Street art encompasses different types of artistic expressions that have as their only element in common the fact that they occur in the everyday spaces in which outdoor life takes place. By invading these spaces, in addition to being disruptive, street art invites anyone to easily participate in it and become its main character, leaving aside the role of spectator. Also, through street art, citizens of large cities have the opportunity to get in touch with art, without really having the intention of doing so, because many times between daily occupations it is difficult to take a moment to visit a gallery or go to the theater. That’s the case for citizens in Seoul, South Korea’s hectic capital. Luckily, Seoul is also one of the cities in the world where you can see street art samples every day. In particular, between the months of September and October of each year, when the Seoul Street Arts Festival takes place.
Organized by the Seoul Metropolitan Government and the Seoul Foundation for Arts and Culture, this initiative began in 2003, under the name Hi Seoul Festival, and in 2016, to completely co its identity, it changed its name to Seoul Street Arts Festival. Since then, the festival has become one of Asia’s most representative art festivals, with a cumulative audience of around 34 million people. Every year during the festival, circus, theater, modern dance, media art, and installation art transform Seoul City from Mullae-dong, Yongsan-gu, and Seodaemun-gu to Nodeul Island. All events, both in-person (“Official Program”) and online (“Off Program”) through the official website of the festival , are free of charge and involve national and international artists.
The street art shown at the festival is huge in terms of scale, but this is still a space whose goal is to merge the public and art into oneself. In that sense, the festival opens up several opportunities for everyone to participate in it. Among them, citizens over 18 years of age can join the festival as volunteers in the role of planners (Gil-dong-e), and take care of its management and operation. In fact, every year around 300 people participate in the Seoul Street Arts Festival as Gil-dong-e. Also, over the years, the shows have diversified, allowing the intervention not only of professionals but also of those who only have art as a hobby.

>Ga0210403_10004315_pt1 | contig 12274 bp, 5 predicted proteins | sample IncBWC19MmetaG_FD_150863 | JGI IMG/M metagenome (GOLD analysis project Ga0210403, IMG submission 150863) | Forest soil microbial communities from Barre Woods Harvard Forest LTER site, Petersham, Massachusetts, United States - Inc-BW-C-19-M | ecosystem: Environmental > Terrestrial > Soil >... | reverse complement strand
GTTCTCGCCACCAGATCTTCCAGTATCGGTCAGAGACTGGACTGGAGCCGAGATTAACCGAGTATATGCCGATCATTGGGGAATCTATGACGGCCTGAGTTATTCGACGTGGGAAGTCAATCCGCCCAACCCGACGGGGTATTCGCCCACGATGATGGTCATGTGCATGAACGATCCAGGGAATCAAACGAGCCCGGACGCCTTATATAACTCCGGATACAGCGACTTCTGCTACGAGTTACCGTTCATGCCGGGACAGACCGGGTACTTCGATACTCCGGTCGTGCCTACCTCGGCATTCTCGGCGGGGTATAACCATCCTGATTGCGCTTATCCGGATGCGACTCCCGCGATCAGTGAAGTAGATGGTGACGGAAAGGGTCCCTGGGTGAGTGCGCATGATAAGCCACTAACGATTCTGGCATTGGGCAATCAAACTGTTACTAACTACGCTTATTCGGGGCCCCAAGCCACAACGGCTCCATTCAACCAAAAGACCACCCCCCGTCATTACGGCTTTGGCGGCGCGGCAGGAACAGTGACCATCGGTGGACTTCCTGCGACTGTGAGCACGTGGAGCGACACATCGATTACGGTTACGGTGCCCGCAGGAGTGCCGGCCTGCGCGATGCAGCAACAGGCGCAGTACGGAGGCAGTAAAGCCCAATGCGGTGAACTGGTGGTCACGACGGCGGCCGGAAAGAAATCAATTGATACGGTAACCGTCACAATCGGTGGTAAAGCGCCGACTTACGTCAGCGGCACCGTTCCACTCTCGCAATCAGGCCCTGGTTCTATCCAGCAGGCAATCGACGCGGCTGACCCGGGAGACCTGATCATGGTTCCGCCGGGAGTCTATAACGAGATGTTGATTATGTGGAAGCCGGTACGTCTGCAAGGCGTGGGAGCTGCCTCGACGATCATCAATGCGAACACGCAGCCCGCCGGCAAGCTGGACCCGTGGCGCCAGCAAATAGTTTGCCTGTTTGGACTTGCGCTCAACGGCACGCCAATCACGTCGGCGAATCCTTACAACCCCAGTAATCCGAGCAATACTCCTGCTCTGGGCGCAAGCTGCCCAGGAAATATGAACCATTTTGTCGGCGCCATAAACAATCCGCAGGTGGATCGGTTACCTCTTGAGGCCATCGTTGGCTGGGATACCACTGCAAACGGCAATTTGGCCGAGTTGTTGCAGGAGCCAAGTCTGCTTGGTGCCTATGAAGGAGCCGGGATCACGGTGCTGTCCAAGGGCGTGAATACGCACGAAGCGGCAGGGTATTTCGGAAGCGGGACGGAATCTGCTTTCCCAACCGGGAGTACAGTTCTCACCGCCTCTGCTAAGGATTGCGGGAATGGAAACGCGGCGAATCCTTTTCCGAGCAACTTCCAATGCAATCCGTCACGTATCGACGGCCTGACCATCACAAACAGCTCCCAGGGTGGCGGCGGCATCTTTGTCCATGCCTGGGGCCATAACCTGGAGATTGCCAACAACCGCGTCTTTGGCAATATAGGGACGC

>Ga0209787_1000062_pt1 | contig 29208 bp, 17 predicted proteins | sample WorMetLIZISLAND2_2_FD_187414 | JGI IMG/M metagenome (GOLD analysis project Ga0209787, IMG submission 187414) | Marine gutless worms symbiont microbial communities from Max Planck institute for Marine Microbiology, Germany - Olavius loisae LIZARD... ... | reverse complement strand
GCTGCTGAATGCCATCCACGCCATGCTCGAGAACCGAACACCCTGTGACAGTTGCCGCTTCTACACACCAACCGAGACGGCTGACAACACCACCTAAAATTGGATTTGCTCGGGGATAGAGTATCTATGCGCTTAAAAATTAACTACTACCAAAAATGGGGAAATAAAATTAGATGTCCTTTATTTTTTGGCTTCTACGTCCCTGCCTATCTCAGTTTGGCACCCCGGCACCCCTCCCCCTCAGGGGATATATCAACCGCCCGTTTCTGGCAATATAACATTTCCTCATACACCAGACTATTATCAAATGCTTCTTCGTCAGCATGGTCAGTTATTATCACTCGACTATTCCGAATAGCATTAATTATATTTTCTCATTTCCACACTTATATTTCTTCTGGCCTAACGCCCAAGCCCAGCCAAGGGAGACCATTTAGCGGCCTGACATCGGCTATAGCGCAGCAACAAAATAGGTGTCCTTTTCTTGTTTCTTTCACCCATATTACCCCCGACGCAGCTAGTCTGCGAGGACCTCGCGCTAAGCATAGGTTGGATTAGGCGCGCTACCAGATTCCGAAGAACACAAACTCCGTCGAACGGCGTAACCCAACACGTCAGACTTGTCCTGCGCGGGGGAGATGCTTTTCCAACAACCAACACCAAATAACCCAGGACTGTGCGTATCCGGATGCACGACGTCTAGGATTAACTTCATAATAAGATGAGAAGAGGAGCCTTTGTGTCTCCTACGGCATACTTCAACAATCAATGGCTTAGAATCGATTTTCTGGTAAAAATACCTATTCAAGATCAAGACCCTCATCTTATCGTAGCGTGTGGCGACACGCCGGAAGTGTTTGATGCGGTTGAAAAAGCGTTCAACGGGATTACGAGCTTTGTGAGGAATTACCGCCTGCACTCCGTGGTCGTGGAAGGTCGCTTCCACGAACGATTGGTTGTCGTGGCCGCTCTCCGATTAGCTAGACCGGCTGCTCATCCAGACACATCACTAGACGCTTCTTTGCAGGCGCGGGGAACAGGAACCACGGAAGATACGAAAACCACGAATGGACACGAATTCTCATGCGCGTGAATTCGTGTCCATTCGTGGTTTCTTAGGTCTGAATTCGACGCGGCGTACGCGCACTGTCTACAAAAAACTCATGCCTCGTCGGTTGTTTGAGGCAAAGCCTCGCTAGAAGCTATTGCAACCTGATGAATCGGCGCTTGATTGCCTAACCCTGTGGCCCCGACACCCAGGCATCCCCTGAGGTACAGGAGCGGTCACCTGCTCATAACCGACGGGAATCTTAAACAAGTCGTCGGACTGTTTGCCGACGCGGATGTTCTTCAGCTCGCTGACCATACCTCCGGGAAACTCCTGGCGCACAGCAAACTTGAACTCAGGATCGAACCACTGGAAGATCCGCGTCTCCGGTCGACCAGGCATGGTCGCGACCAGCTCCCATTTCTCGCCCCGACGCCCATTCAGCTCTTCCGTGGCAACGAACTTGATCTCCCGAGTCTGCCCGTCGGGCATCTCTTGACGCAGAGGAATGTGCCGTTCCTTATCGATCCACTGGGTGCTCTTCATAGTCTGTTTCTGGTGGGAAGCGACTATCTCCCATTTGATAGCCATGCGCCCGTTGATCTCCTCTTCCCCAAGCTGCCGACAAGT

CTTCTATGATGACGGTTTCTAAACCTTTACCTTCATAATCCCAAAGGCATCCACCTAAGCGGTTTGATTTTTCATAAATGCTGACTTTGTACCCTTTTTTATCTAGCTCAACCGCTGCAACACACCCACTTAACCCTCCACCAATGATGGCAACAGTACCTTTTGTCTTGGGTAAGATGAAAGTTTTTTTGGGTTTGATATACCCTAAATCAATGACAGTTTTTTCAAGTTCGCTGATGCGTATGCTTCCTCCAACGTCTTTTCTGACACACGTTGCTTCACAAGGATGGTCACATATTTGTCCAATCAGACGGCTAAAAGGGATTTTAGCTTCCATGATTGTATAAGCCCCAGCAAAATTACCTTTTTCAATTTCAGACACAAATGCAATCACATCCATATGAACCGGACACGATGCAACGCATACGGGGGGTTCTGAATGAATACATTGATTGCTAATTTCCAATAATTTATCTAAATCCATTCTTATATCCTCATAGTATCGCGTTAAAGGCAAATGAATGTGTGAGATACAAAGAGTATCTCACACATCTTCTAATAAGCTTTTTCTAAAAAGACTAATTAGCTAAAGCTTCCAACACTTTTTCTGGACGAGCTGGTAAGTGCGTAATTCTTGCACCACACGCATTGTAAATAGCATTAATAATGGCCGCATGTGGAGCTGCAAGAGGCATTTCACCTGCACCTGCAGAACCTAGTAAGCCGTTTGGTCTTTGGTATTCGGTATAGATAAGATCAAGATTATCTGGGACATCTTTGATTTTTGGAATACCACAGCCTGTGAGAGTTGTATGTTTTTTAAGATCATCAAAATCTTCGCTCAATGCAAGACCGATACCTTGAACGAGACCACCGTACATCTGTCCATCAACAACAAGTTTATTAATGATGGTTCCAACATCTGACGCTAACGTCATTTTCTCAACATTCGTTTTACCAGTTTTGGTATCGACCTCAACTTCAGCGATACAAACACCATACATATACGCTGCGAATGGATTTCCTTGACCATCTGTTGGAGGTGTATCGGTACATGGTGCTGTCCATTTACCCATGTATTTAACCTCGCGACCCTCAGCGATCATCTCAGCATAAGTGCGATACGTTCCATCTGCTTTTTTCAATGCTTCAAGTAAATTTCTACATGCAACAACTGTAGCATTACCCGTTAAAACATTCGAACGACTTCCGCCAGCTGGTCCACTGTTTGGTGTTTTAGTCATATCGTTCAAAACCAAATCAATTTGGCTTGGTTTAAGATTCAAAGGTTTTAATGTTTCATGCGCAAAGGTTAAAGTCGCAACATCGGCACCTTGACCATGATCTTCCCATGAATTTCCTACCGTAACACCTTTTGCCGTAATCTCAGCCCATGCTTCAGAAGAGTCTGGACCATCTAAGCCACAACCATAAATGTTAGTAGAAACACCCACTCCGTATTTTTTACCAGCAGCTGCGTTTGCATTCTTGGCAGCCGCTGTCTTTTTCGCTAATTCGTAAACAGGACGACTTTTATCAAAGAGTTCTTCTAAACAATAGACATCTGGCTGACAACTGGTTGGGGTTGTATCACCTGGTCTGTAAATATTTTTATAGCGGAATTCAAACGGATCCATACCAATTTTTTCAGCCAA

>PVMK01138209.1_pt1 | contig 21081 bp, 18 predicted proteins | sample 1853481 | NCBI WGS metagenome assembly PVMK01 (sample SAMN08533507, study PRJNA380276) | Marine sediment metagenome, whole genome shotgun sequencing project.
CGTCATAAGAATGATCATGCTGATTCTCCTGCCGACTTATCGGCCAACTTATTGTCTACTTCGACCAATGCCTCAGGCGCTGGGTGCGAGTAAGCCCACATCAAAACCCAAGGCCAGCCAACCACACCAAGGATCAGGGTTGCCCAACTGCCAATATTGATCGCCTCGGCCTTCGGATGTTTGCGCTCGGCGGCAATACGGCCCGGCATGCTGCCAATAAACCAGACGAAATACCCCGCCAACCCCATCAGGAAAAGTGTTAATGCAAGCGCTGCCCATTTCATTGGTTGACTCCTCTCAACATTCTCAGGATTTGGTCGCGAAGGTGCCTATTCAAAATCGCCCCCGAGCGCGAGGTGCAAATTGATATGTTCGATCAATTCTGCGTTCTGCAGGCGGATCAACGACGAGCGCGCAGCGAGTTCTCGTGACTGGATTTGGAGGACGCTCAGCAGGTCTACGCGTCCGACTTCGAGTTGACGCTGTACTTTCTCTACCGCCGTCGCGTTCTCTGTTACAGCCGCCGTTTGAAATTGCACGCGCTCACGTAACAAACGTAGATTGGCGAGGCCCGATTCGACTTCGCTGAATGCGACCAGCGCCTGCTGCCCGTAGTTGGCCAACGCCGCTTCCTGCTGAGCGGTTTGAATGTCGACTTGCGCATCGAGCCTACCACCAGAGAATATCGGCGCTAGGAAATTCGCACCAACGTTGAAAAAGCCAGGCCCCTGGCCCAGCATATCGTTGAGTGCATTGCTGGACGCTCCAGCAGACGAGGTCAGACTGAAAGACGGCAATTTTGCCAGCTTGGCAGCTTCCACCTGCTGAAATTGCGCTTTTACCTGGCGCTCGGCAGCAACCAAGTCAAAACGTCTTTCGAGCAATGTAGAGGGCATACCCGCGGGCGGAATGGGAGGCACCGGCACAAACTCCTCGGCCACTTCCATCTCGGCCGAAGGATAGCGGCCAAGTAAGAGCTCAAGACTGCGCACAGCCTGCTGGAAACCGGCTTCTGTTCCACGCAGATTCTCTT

In 2020, considering the COVID-19 situation, the festival was held only in its “Off Program” version, through online forums and the publication of some archived brochures. In 2021, the “Official Program” resumed with 215 in-person performances. Nonetheless, to reduce the risk of spreading COVID-19, the exhibitions were held in small spaces, and citizen participation, unlike in other editions, was minimal. On the other hand, the “color” of the festival was also different, due to its theme Disappear, Come to Life, which invited the public to reflect on the experiences and changes left by the pandemic, both in people and in the spaces they inhabit. This year, the festival will be held from September 30th to October 2nd, and it is expected that with its theme Still Here and There, and the full participation of the public, the atmosphere that the festival had before the pandemic will be felt again, in an attempt to reduce the distance between everyone.
Poster Seoul Street Arts Festival 2022: Still Here and There
Taken from: http://www.ssaf.or.kr/ssaf/about
Knowing and participating from afar in the Seoul Street Arts Festival is important for those of us who love Korean culture because this festival, like many other street art festivals around the world, has provided the opportunity for thousands to enjoy and get closer to diverse cultures through art. Even more importantly, the festival has been the space for professional artists from all over the world to publicize their work, thus promoting job opportunities in the creative industries. At the Seoul Street Arts Festival, the city, people, and art meet to give Seoul a new meaning as a space for community creation and enjoyment, and it is important to know that from anywhere in the world we can be part of it.
Written by: Luisa Quintero
Reviewed by: Andrea Ramírez